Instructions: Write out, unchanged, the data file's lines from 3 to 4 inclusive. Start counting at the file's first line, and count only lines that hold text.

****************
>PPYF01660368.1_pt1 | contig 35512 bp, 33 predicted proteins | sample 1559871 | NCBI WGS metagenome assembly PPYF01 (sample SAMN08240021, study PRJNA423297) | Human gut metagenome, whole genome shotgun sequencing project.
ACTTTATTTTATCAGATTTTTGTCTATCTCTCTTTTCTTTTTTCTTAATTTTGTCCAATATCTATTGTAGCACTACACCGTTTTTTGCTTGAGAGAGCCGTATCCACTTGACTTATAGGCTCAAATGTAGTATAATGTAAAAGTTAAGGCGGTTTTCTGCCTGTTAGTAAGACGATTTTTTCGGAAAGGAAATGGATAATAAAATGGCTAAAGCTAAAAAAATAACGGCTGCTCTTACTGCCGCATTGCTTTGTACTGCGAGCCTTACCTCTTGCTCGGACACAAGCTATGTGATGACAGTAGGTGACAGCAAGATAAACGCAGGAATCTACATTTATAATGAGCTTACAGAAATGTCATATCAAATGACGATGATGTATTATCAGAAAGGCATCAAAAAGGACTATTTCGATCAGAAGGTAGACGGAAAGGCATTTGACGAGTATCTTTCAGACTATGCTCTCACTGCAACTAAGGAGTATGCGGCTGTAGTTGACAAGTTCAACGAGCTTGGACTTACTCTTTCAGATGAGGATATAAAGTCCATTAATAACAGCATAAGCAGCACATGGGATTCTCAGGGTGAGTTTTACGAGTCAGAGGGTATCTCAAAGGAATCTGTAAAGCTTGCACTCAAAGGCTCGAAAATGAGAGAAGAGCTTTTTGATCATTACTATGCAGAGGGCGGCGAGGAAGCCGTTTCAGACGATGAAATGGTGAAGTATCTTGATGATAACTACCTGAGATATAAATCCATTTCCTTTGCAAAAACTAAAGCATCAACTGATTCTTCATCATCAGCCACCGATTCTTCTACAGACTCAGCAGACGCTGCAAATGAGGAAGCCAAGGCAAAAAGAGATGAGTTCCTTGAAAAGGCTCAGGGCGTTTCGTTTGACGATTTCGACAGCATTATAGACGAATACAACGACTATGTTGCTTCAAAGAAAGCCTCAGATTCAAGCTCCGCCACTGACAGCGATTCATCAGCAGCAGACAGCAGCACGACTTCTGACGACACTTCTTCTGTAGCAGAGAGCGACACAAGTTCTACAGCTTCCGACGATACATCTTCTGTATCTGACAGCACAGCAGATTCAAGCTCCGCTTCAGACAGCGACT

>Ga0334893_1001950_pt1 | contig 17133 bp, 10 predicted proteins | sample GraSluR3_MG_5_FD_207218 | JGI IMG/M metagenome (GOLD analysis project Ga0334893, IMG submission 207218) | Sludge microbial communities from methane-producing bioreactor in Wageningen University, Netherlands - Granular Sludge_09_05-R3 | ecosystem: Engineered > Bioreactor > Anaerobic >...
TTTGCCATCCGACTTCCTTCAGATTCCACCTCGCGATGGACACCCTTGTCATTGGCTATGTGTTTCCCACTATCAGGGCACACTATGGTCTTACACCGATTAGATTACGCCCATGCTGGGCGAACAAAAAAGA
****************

>Ga0334893_1001950_pt1 | contig 17133 bp, 10 predicted proteins | sample GraSluR3_MG_5_FD_207218 | JGI IMG/M metagenome (GOLD analysis project Ga0334893, IMG submission 207218) | Sludge microbial communities from methane-producing bioreactor in Wageningen University, Netherlands - Granular Sludge_09_05-R3 | ecosystem: Engineered > Bioreactor > Anaerobic >...
TTTGCCATCCGACTTCCTTCAGATTCCACCTCGCGATGGACACCCTTGTCATTGGCTATGTGTTTCCCACTATCAGGGCACACTATGGTCTTACACCGATTAGATTACGCCCATGCTGGGCGAACAAAAAAGA